Quercus palustris Münchh.

Fully-hardy, fast-growing, broadly conical, deciduous tree, with pendant lower branches, smooth grey bark, elliptic, deeply-lobed, glossy leaves, to 15cm long, turning scarlet-brown in autumn, and nearly spherical acorns.  To 20m.  [RHSE, Hortus, Hilliers'].

Horticultural & Botanical History

‘PIN oak ranges from certain sections of Massachusetts, notably the Connecticut river valley, and near Amherst, westward as far as the southeastern part of Missouri; on the south it is found along the lower Potomac river in Virginia, in Kentucky, Arkansas, and Oklahoma.

It is known as pin oak in Massachusetts, Connecticut, Rhode Island, New York, Pennsylvania, Delaware, Virginia, Maryland, Arkansas, Missouri, Illinois, Wisconsin, Iowa, and Kansas; in Arkansas and Kansas it is called swamp Spanish oak; in Rhode Island and Illinois it is often known as water oak; in Pennsylvania, Ohio, and Kansas as Swamp oak ; in Arkansas as water Spanish oak.

The name pin oak is said to belong to this tree because of a peculiarity of its branches.  They leave the trunk and the larger limbs at nearly right angles, and criss-cross in all directions, resembling pins thrust into the wood, and bristling outward at every angle.  The crowding to which they are subjected kills many of them as the tree reaches middle age, but the stubs do not drop quickly, and as many of the characteristic pins appear to be present as ever.  Such is the usual explanation given to account for the name, and the facts fit the theory ; but the fact that several other species are called pin oaks is not accounted for.  The habit of the branches of all of them is not the same.  The Gambel oak in its Arizona range has that name.  So has the chinquapin oak in Arkansas and Texas, but that is apparently a shortening of its true name, the last syllable only being used.  They call the Durand oak pin oak in Texas, but without any known reason.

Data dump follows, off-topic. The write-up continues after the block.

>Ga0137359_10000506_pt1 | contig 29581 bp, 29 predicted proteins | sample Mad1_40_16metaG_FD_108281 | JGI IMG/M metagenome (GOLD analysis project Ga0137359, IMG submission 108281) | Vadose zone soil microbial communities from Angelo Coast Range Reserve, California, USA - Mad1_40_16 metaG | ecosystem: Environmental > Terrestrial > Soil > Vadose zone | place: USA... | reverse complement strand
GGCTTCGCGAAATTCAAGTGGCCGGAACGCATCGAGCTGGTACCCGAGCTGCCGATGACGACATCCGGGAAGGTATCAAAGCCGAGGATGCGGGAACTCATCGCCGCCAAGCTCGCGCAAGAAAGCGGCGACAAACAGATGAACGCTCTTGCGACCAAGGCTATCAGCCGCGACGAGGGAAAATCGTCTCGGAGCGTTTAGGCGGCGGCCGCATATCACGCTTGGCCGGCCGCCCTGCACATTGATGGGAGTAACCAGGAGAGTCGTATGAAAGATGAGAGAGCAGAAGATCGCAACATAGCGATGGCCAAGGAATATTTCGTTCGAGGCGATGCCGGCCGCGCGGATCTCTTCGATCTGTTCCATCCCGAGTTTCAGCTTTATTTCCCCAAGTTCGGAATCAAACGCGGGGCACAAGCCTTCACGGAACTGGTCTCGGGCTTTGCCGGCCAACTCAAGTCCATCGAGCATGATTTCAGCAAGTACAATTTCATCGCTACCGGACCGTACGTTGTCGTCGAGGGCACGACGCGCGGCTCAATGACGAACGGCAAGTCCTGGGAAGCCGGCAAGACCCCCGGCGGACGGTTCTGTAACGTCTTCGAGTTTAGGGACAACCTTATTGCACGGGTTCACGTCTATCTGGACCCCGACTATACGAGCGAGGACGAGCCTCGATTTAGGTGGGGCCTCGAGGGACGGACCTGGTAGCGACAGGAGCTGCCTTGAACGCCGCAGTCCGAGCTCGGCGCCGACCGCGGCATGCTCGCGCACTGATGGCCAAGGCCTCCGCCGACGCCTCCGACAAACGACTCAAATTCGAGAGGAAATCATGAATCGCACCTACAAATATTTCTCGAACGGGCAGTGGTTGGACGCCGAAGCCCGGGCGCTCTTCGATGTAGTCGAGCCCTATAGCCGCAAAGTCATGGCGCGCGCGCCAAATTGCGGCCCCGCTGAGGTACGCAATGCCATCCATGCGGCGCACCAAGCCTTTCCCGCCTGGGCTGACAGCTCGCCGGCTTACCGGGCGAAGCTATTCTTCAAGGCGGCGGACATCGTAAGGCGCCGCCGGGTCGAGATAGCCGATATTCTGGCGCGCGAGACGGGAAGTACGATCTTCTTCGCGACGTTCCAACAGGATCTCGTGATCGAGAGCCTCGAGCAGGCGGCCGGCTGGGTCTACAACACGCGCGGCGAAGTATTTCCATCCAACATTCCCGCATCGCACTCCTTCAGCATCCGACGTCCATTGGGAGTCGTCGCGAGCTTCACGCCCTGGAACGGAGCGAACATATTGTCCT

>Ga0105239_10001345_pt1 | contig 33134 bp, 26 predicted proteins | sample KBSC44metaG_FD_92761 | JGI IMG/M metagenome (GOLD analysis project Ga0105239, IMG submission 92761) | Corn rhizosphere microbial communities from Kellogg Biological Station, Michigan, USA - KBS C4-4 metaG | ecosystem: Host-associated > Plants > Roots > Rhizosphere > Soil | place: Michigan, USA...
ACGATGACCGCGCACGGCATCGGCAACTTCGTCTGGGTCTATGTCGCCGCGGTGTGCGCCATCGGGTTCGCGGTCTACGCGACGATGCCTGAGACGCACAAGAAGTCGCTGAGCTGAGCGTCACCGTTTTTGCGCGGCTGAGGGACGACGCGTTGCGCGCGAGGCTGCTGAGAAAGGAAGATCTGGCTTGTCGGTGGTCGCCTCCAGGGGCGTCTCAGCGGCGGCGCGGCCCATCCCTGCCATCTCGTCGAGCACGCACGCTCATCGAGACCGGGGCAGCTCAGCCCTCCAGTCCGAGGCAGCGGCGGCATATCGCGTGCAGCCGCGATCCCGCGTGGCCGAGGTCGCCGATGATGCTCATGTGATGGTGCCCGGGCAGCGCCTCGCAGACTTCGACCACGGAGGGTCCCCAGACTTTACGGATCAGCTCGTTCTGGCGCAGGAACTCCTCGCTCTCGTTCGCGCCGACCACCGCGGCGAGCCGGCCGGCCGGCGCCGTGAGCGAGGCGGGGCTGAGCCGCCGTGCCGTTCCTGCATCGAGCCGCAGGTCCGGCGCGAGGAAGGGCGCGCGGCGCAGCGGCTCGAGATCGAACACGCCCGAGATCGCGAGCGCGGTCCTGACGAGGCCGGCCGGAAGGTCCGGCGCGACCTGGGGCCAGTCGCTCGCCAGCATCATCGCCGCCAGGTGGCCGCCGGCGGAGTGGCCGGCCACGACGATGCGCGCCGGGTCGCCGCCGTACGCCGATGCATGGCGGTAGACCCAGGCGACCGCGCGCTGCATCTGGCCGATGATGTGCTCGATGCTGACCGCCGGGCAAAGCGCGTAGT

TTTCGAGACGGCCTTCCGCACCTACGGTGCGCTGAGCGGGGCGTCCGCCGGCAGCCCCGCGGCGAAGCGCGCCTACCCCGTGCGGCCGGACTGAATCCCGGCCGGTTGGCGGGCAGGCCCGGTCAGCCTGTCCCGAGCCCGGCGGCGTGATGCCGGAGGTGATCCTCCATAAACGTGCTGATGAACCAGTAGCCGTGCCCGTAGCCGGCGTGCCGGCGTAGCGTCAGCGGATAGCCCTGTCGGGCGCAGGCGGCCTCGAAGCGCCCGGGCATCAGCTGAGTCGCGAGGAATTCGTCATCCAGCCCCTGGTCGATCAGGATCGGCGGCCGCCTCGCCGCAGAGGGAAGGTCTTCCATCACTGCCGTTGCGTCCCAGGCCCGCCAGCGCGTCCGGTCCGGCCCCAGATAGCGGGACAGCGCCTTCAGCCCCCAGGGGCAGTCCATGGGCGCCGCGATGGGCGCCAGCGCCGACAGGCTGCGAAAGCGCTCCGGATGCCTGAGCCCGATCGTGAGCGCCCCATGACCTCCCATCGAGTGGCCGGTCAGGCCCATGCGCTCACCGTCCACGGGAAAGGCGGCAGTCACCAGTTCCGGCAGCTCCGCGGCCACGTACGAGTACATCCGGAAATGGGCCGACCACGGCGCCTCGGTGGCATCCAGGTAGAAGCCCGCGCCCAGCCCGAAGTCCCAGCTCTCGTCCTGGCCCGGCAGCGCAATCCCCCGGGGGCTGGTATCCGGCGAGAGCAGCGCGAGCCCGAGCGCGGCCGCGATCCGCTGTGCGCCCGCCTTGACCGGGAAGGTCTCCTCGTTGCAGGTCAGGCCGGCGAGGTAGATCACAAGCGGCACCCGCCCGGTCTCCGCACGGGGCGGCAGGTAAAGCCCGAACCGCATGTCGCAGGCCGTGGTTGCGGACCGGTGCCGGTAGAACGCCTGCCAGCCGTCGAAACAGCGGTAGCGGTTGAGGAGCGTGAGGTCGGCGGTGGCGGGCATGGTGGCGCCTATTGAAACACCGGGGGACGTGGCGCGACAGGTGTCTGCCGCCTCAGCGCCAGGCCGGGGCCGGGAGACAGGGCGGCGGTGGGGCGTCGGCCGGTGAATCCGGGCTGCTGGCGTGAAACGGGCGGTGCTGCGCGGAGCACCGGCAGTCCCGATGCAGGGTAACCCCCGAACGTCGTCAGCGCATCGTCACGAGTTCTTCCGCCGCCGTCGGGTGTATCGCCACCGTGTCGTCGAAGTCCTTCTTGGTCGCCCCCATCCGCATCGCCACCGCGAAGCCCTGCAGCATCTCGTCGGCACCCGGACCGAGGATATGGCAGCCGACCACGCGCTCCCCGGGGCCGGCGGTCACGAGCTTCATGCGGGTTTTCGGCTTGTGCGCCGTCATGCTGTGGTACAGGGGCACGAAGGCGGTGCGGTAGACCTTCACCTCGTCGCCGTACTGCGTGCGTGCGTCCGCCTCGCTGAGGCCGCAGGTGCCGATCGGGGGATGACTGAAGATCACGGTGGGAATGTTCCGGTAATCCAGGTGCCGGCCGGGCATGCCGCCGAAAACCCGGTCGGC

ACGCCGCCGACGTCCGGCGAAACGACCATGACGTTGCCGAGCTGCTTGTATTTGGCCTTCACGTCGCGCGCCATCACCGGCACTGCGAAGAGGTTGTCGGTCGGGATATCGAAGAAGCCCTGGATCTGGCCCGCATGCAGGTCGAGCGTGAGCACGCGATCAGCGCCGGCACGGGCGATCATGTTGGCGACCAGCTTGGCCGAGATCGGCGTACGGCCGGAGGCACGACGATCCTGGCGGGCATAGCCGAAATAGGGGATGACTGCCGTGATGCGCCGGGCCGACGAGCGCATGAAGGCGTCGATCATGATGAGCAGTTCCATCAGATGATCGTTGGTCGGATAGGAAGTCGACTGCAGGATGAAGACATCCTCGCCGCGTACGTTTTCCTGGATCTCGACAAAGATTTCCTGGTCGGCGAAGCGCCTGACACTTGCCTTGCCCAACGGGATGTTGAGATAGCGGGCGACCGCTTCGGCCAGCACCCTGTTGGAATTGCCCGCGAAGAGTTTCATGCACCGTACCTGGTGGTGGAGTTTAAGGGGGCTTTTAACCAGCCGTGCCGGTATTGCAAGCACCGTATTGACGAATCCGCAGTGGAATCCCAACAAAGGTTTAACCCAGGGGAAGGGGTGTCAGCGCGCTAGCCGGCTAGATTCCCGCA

The botanical name palustris, belonging to this species, refers to the tree's habit of growing in swamps and damp land along river bottoms.  It is not a swamp tree as cypress is, but is more like swamp white oak, and finds its most congenial surroundings on the borders of streams and on fairly well drained lowland where roots readily reach water.’  [Gibson – American Forest Trees p.301/1913]

Introduced to Europe in 1800.  [PD].

History at Camden Park

Listed in the 1845, 1850 and 1857 catalogues [T.808/1845]. 


Quercus palustris Torr. & Gray  = Quercus rubra L.

Quercus palustris Rugel ex A.DC. (1864) = Quercus coccinea Münchh.

Published Feb 03, 2010 - 04:54 PM | Last updated Jul 31, 2011 - 05:00 PM

The photograph shows a thick, upright trunk in situ in open forest.  American Forest Trees p.300, 1913.

Quercus palustris Münchh. | Gibson – American Forest Trees p.300/1913 | BHL


More details about Quercus palustris Münchh.
Family Fagaceae
Region of origin

Eastern USA

Common Name

Pin oak

Name in the Camden Park Record
Confidence level high